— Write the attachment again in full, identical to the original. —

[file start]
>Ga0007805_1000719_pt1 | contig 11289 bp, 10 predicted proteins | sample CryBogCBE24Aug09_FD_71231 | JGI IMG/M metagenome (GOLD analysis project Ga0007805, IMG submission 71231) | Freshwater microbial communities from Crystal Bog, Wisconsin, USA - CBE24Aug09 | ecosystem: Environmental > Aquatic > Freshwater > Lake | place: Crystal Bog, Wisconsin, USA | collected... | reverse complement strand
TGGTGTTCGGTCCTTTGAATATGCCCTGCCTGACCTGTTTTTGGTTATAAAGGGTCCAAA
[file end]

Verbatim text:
>Ga0007805_1000719_pt1 | contig 11289 bp, 10 predicted proteins | sample CryBogCBE24Aug09_FD_71231 | JGI IMG/M metagenome (GOLD analysis project Ga0007805, IMG submission 71231) | Freshwater microbial communities from Crystal Bog, Wisconsin, USA - CBE24Aug09 | ecosystem: Environmental > Aquatic > Freshwater > Lake | place: Crystal Bog, Wisconsin, USA | collected... | reverse complement strand
TGGTGTTCGGTCCTTTGAATATGCCCTGCCTGACCTGTTTTTGGTTATAAAGGGTCCAAA